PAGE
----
Learning To 'Be A Man' Brought Chicago Teen To The White House
SCOTT SIMON, HOST:
This is WEEKEND EDITION from NPR News. I'm Scott Simon. On Thursday, President Obama launched My Brother's Keeper. That's a $200 million initiative to be funded by businesses and private foundations over the next five years. It will support projects that have already proven to be a success. One of those is Becoming a Man. That's a program for at-risk high-schoolers who live in Chicago's high-crime areas, which President Obama once represented in the State Senate and which he visited last year. Several of the students from that program were at the White House this week for the launch of My Brother's Keeper. Eighteen-year-old Christian Champagne, who's a junior at Hyde Park Academy, introduced the president of the United States.
CHRISTIAN CHAMPAGNE: Meeting the president and have him tell that my life now is not different from the way his way made me realize I have potential too. Ladies and gentlemen, I now have the honor of introducing you to the president of the United States.
SIMON: Christian Champagne joins us now. Thanks so much for being with us.
CHAMPAGNE: You're welcome, man.
SIMON: So, what's it like to introduce the president?
CHAMPAGNE: It was a great experience. I probably won't ever do it again. It was nerve-wracking, to be honest. Like I was super nervous to be up there. 'Cause I have, like, a fear of big crowds staring at me. But I got through it.
SIMON: Very nicely, in fact. May I ask, did the president say something to you that you can share with us?
CHAMPAGNE: HO, he said you'll do great. And then when he walked out, he was all smiling and made me laugh a little bit and that made it better. 'Cause when I laugh, I get happy and I could do stuff when I'm happy. I'm not so stressed out.
SIMON: What's this program, Becoming a Man, meant to you and other students and your friends?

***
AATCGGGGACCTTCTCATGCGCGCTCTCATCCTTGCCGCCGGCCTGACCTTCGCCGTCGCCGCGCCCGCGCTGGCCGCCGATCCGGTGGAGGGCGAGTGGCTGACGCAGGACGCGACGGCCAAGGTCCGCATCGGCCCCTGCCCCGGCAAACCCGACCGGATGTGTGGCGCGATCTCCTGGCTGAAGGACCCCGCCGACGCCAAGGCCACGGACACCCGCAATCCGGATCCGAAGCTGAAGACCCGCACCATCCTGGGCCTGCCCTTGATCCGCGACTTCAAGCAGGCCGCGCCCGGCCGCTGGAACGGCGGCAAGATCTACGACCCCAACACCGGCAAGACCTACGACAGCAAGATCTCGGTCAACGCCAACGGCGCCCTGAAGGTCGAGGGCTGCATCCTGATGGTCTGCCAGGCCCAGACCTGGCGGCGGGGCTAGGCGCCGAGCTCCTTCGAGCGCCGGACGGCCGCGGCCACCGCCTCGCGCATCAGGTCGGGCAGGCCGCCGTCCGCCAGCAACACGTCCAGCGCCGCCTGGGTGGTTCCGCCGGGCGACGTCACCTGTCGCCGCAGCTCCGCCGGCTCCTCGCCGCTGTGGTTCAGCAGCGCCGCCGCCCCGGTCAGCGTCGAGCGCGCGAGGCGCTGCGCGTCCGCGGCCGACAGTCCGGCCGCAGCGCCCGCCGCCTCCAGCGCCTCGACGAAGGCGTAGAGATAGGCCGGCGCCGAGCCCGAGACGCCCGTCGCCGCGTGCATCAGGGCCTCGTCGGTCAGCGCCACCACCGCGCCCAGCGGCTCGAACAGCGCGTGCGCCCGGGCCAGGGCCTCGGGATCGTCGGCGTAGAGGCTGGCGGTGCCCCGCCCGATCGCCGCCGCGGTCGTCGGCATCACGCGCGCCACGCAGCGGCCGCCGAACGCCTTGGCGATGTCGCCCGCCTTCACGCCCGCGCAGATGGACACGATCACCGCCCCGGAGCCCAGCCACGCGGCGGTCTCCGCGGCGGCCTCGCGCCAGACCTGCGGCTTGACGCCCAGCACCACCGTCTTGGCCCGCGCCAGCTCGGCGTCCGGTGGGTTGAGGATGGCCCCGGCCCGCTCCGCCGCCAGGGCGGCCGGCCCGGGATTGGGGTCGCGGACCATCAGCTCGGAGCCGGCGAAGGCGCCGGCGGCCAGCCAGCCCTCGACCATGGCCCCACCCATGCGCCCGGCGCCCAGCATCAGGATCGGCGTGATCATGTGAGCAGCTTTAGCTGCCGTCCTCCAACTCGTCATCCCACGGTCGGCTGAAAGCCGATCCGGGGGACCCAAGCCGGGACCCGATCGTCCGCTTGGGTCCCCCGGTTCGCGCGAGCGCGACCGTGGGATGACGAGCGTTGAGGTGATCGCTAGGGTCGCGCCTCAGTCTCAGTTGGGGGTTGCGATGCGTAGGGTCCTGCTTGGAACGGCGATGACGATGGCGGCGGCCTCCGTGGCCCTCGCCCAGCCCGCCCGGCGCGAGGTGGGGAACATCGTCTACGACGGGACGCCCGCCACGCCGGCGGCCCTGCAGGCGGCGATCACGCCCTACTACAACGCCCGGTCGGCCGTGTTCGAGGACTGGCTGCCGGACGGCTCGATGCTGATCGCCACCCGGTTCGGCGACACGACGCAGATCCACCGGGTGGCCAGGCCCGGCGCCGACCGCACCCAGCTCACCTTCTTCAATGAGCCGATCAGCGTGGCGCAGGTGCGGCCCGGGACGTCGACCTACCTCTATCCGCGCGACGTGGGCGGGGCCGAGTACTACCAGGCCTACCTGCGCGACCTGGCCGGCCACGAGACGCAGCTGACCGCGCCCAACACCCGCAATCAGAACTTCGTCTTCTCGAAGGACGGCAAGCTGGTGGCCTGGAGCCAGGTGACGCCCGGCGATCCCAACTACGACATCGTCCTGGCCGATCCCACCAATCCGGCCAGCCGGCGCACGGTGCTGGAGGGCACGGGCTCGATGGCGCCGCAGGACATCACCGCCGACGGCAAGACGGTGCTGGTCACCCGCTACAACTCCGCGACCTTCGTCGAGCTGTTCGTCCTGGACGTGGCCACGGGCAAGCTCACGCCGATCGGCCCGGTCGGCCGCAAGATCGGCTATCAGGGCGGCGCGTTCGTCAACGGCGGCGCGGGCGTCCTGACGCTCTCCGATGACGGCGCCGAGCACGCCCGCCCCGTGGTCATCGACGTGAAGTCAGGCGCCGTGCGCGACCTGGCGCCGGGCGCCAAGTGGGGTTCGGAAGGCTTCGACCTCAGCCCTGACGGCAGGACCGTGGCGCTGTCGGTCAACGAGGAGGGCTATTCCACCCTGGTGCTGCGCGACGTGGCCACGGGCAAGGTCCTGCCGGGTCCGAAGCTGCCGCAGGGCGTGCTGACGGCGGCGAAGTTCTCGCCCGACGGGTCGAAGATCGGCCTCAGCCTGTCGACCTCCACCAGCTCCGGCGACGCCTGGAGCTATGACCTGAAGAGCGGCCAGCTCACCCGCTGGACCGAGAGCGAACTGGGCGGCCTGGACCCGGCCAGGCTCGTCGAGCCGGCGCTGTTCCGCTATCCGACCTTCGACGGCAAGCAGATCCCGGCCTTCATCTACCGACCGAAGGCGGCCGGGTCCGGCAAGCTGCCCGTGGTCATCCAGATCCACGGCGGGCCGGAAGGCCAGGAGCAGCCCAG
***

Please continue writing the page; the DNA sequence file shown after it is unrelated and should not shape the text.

CHAMPAGNE: It means a lot. It gives you insight of how to be a man and take care of your business and have integrity, visionary goal-setting and respect for one another. It helps you be more aware of who you are and what you could do with your life.
SIMON: Tell us a bit about your life, could you, and your family.
CHAMPAGNE: I'm the youngest of six, which is hard to be sometimes, because you get bossed around by everybody in the house. Come from a single-parent home - my mom. Dad was never around. I have sickle cell anemia, so I persevered over that. We had good times and bad times, you know, just like any other family. But we're very close.
SIMON: Yeah. Mr. Champagne, is it rough to be - well, look, we've done stories in Englewood. What's it like to be a young man in Englewood now, surrounded, as I don't have to tell you, by a lot of crime, a lot of drugs, sirens all night?
CHAMPAGNE: Yeah, correct.
SIMON: People who are, you know, afraid to walk the street. What's it like growing up that way?
CHAMPAGNE: Well, it's tough 'cause you got to know when to come outside, when not to come out; when to go to the store, when not to go to the store. You know, cross the street, go left, go right, you know, either way it go, you get, like, A, shot at or, you know, get jumped, get robbed. It's tough.
SIMON: Yeah. And a program like this, how does it help you see things differently and what you should do differently?
CHAMPAGNE: It helped me see things differently by not wanting to be the person that's robbing the good guy, you know. It helped me see that I could do anything with my life and that anything's possible. You know, I could go to the moon right now if I wanted to.
SIMON: Christian Champagne, who is a high school junior in Chicago and part of the Becoming a Man program. All kinds of luck to you, Mr. Champagne. It's been very nice to talk to you.
CHAMPAGNE: Thank you. Been nice to talk to you too.
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